According to the IPCC, mountain and polar glaciers will continue melting for decades or centuries, and permafrost thaw is “irreversible at centennial time scales.” Global sea level rise is certain – according to the IPCC report, global mean sea level will rise by about 2 to 3m in the next 2,000 years if warming is limited to 1.5°C, 2 to 6m if limited to 2°C and 19 to 22m with 5°C of warming. At even 1.5m of sea level rising, major low-lying areas around the world will be completely flooded, including major cities like Tokyo, Mumbai, and New York City.

Sea level rise, and the direct repercussions of it, are far from the only disastrous impacts. Even inland areas will be – and already are – at higher risk of disasters like droughts, flooding, and storms. According to the World Health Organization, climate change already causes about 150,000 deaths annually, and is expected to cause 250,000 annually between 2030 and 2050.

The IPCC report is clear – the only way to prevent worsening impacts of climate change is for global carbon emissions to rapidly reach net zero. 

Profit Versus Survival

The world emitted 22.1 billion tons of CO2 in 1988, the year the IPCC was formed to observe the onset of climate change. By 2019, yearly emissions of CO2 had grown to 36.70 billion tons – an increase of 66% since 1988. Emissions dropped in the year 2020 due to the global COVID-19 lockdown, but only to 34.81 billion tons, or a decrease of 5.1%.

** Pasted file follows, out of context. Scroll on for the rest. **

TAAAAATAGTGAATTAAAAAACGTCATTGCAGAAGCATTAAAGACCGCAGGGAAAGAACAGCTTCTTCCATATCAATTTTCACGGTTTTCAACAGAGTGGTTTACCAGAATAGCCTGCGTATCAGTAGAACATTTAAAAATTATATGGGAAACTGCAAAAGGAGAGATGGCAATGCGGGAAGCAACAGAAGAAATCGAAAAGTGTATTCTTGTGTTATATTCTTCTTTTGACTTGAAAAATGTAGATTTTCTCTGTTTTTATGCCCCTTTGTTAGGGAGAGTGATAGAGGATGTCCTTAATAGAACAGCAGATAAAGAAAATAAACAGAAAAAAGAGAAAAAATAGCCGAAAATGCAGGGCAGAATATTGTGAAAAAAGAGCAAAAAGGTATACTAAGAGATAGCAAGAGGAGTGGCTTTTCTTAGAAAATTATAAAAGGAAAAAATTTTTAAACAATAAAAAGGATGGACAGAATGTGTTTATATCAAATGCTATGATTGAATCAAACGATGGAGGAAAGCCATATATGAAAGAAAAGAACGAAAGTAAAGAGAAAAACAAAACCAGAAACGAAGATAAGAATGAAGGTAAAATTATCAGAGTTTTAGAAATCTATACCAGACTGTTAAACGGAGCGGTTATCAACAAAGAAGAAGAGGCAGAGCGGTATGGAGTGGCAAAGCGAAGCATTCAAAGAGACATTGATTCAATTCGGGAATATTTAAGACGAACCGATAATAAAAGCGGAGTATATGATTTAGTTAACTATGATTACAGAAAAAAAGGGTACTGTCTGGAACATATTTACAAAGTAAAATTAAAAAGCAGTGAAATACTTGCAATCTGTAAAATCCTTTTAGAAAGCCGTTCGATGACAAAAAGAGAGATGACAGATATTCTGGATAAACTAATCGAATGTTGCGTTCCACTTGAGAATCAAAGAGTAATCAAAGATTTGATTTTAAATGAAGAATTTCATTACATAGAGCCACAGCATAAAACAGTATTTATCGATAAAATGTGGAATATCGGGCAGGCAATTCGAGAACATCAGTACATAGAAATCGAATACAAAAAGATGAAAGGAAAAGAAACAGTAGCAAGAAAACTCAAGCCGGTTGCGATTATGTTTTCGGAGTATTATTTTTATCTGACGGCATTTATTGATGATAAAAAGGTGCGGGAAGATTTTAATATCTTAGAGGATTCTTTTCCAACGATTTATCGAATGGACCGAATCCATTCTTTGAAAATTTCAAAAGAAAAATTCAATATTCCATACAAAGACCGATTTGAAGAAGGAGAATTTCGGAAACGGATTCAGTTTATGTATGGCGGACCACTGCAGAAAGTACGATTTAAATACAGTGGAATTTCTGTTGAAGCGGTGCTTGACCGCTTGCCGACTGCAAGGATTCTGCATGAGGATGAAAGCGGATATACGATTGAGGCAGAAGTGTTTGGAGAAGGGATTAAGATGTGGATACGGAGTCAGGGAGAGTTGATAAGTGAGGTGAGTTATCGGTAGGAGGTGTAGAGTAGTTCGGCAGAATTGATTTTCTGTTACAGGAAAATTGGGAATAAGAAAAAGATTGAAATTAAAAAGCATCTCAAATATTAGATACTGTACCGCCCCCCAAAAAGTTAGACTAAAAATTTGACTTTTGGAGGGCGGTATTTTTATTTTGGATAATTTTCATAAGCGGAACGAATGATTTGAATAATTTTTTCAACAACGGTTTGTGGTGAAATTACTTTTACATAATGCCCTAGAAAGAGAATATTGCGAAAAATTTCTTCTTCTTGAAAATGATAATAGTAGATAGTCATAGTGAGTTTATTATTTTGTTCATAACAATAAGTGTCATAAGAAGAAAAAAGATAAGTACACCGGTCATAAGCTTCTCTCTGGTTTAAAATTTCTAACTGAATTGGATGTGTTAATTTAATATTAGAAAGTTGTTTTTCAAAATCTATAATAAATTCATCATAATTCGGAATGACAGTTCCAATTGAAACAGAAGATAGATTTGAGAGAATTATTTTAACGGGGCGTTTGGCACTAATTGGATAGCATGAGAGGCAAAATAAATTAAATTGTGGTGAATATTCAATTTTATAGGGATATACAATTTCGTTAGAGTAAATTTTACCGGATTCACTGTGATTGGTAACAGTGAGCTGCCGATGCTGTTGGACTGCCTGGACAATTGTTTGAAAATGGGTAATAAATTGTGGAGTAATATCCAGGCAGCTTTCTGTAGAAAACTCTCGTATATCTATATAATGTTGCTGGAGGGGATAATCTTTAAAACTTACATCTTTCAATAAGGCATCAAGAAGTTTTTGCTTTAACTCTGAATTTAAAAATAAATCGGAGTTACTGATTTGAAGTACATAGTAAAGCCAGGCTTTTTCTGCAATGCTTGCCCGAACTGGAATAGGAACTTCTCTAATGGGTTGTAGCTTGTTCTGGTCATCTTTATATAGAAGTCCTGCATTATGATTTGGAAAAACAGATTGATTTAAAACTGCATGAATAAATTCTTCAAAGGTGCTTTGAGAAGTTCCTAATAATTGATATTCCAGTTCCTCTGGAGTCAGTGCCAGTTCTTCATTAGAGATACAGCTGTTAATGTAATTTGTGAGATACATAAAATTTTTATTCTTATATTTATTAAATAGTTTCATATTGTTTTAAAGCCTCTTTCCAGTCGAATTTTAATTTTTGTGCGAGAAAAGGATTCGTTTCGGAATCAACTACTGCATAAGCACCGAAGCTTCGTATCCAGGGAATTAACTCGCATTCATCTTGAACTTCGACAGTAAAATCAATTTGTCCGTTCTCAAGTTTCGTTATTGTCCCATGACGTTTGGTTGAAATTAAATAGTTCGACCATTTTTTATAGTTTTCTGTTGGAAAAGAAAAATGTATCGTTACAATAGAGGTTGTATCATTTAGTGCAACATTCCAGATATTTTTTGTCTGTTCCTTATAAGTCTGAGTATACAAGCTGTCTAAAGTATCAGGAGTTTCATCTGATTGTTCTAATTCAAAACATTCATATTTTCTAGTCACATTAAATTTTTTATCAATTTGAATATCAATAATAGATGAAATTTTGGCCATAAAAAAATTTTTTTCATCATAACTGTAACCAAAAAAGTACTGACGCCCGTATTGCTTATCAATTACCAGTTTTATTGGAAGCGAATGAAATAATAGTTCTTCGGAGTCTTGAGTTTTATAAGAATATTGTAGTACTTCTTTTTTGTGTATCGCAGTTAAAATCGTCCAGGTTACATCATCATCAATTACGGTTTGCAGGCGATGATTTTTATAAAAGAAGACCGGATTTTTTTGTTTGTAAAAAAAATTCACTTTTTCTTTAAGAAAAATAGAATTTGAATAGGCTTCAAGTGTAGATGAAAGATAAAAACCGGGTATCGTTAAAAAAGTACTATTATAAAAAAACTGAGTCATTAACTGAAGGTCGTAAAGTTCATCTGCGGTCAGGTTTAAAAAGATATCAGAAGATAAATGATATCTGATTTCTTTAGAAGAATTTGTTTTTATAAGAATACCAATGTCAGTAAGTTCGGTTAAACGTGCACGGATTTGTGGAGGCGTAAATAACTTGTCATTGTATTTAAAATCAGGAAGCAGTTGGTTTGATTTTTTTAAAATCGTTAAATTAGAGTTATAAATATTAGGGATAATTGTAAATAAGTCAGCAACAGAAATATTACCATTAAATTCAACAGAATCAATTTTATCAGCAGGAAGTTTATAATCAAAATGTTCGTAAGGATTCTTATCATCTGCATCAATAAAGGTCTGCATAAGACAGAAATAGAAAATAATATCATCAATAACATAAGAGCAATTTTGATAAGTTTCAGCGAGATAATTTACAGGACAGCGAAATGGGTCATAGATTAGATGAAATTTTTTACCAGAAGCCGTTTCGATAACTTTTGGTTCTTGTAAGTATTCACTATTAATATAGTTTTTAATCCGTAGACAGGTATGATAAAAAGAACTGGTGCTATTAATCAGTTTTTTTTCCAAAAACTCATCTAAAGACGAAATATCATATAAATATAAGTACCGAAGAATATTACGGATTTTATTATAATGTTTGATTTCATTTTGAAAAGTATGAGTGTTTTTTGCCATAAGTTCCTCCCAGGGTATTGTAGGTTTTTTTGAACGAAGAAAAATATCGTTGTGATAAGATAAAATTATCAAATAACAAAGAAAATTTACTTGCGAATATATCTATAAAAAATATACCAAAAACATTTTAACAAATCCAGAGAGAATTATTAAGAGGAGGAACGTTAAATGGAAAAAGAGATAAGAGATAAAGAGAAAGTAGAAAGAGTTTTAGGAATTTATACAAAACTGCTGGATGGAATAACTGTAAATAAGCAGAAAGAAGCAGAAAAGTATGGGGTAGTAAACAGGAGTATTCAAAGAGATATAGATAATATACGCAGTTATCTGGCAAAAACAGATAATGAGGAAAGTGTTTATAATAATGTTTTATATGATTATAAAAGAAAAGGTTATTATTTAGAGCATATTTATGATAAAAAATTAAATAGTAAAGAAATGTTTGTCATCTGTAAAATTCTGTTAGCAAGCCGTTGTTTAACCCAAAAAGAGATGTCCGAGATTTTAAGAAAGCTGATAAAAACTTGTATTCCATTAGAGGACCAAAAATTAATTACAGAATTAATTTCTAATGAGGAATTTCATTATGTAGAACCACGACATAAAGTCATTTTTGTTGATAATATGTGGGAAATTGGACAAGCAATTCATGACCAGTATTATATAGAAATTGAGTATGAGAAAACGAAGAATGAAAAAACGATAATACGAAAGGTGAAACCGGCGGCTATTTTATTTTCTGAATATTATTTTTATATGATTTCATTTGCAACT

When Biden took office, he came out with a pledge that was called “bold” by some – to cut emissions in half by 2030, and get the U.S. on track to net zero emissions by 2050. In theory, such a plan would be enough to limit planetary warming to 1.5 degrees Celsius. However, current policies in place suggest that the planet is still on track for 2.9 degrees of warming before 2100, which scientists warn would have devastating effects on society like those described in the IPCC report. 

Right now, due to the war, there is a significant gap between the energy being produced and the demand for energy. There is not an overnight fix to simply provide the world with more oil to bring prices down. 

As a result, there exists currently a major opportunity to rapidly expand renewable energies. Right now, the Biden administration should be rapidly working to approve permits for solar and wind farms that can start to reduce U.S. dependence on oil and gas. (So far, the administration has approved only four solar farms, and no wind farms.)